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Microsoft Joins the Online Services Bug Bounty Party

Microsoft has effectively expanded its bug bounty strategy to include web-based services with the launch on Tuesday of the Microsoft Online Services Bug Bounty Program.

The computing giant said rewards starting at $500 would be paid for “significant web application vulnerabilities found in eligible online service domains.”

“Additionally, in order for submissions to be processed as quickly as possible and to ensure the highest payment for the type of vulnerability being reported, submissions should include concise repro steps that are easily understood,” it continued in a notice.

Participating online services include Outlook, Office365, Yammer, SharePoint and Lync.

Microsoft said it would pay out for discovery of, amongst others, vulnerabilities like cross site scripting, injection flaws, authentication flaws, privilege escalation, cross-site request forgery and server side code execution.

Redmond added:

"You must create test accounts, and test tenants, for security testing and probing. For Office 365 services, you can set up your test account here. In all cases, where possible, include the string ‘MSOBB’ in your account name and/or tenant name in order to identify a tenant as being in use for the bug bounty program."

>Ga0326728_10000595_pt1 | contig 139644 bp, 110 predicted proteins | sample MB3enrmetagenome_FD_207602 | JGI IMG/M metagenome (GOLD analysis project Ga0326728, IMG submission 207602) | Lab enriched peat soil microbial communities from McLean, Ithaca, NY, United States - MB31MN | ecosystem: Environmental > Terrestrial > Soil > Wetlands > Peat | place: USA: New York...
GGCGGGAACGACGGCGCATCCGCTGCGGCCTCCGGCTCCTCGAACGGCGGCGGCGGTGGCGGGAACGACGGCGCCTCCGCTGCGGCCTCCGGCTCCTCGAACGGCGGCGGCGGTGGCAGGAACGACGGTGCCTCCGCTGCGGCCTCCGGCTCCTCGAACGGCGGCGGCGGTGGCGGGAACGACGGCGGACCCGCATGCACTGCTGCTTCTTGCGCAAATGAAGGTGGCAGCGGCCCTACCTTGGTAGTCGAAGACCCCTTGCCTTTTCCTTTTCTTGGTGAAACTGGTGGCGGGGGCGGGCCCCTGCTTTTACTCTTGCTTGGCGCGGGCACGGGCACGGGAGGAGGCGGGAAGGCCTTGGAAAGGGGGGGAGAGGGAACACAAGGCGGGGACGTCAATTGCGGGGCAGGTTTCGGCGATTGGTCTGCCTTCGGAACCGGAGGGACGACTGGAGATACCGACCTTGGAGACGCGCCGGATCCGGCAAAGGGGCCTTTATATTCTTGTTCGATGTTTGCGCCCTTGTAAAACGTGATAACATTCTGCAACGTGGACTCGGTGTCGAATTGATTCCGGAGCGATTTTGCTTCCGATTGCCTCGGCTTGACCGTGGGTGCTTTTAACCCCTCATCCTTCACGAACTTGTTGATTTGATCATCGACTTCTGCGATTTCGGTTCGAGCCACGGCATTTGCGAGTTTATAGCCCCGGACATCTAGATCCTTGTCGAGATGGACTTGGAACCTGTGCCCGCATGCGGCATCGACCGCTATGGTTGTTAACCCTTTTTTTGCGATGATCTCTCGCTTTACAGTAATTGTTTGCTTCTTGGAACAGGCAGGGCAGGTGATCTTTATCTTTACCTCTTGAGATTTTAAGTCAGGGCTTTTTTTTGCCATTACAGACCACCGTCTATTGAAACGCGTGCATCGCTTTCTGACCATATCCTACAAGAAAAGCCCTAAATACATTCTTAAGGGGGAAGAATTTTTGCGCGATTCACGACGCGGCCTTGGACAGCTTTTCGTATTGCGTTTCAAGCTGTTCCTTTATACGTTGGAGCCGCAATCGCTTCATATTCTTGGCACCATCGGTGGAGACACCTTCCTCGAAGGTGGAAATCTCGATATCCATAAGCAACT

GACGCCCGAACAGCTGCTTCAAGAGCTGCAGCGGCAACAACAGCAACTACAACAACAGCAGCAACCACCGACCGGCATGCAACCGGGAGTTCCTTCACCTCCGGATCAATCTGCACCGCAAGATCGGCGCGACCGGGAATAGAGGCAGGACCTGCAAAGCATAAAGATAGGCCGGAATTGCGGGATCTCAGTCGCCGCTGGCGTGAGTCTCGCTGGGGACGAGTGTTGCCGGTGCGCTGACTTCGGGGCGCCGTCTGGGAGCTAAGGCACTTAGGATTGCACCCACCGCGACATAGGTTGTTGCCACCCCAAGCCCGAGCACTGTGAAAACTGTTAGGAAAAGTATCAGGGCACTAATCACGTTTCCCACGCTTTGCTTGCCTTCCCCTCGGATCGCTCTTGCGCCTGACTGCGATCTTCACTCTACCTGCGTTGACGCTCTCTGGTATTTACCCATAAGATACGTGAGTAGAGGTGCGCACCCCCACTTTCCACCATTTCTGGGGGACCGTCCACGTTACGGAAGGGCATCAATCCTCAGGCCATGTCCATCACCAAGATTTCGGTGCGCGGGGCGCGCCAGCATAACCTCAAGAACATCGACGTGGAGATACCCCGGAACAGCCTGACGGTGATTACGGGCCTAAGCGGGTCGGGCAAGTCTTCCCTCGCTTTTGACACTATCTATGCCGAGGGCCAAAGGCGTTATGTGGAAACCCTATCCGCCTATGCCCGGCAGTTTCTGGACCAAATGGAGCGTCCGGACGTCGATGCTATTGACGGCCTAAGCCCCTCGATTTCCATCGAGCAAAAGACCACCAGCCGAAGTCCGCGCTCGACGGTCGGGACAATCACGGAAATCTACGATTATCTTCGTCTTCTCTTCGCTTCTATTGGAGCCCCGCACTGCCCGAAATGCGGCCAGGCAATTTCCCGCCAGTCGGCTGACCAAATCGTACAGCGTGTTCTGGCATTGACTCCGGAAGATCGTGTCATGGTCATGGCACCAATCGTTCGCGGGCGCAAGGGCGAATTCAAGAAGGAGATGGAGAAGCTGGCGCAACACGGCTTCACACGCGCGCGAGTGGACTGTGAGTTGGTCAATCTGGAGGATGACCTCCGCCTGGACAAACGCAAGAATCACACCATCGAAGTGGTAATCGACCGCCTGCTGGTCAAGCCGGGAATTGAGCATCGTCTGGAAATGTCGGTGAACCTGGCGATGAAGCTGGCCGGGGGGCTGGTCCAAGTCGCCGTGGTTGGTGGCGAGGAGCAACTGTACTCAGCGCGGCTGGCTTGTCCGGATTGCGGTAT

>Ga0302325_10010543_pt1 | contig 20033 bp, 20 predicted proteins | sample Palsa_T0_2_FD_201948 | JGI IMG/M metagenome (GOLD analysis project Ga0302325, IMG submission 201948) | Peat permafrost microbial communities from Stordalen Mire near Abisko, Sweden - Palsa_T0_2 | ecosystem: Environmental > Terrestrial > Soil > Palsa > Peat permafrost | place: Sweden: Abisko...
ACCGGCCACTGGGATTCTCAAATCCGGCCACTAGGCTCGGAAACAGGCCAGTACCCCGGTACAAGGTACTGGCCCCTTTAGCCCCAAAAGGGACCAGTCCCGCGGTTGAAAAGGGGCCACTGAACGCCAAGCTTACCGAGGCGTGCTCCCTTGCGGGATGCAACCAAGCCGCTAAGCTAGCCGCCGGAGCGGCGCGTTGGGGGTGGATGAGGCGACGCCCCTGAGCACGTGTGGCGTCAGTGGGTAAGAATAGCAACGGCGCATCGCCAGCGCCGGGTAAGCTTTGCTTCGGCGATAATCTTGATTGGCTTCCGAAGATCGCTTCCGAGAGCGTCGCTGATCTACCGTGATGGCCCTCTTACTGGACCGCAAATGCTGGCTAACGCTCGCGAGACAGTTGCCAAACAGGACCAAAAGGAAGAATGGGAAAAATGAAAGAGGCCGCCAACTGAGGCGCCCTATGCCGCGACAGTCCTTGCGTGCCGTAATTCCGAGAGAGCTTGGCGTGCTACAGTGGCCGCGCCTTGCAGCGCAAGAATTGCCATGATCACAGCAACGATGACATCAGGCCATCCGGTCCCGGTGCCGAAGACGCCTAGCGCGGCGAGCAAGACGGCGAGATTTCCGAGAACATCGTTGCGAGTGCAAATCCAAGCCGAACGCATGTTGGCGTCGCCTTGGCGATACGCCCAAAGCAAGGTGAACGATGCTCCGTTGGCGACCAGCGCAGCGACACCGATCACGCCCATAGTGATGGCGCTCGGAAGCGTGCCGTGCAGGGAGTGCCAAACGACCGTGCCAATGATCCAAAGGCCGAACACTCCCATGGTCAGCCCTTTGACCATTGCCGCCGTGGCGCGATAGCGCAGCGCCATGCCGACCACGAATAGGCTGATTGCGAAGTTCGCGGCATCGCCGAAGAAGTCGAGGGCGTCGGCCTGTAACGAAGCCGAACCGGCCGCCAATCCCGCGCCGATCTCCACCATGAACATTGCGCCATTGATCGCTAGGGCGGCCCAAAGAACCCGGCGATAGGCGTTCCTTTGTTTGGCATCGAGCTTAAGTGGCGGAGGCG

Microsoft urged security researchers to use only the official bug submission guidelines and follow the Coordinated Vulnerability Disclosure rules when reporting flaws.

The Redmond giant has been offering rewards for vulnerabilities discovered in its products since last year, offering up huge sums of $100,000 to some.

However, this is its first official foray into the world of online services, an area where the firm is increasingly looking to replace falling on-premise software license revenues.

Sophos global head of security research, James Lyne, welcomed the announcement, noting that Microsoft's existing program for its “core platform” has had a “phenomenal impact” on the security of Windows.

“Creating a new program to focus on online services is overdue given Microsoft has put so much focus on its online services such as Office365. The scope of the program has a few unusual exclusions and by comparison a much lower minimum payout of only $500, but is not atypical for more basic web defects,” he told Infosecurity.

"This, for example, would include the discovery of XSS bugs like those that have plagued eBay over the last few days. This is a welcome change and hopefully the program evolves over time and drives greater quality and trust in Microsoft's online services.”

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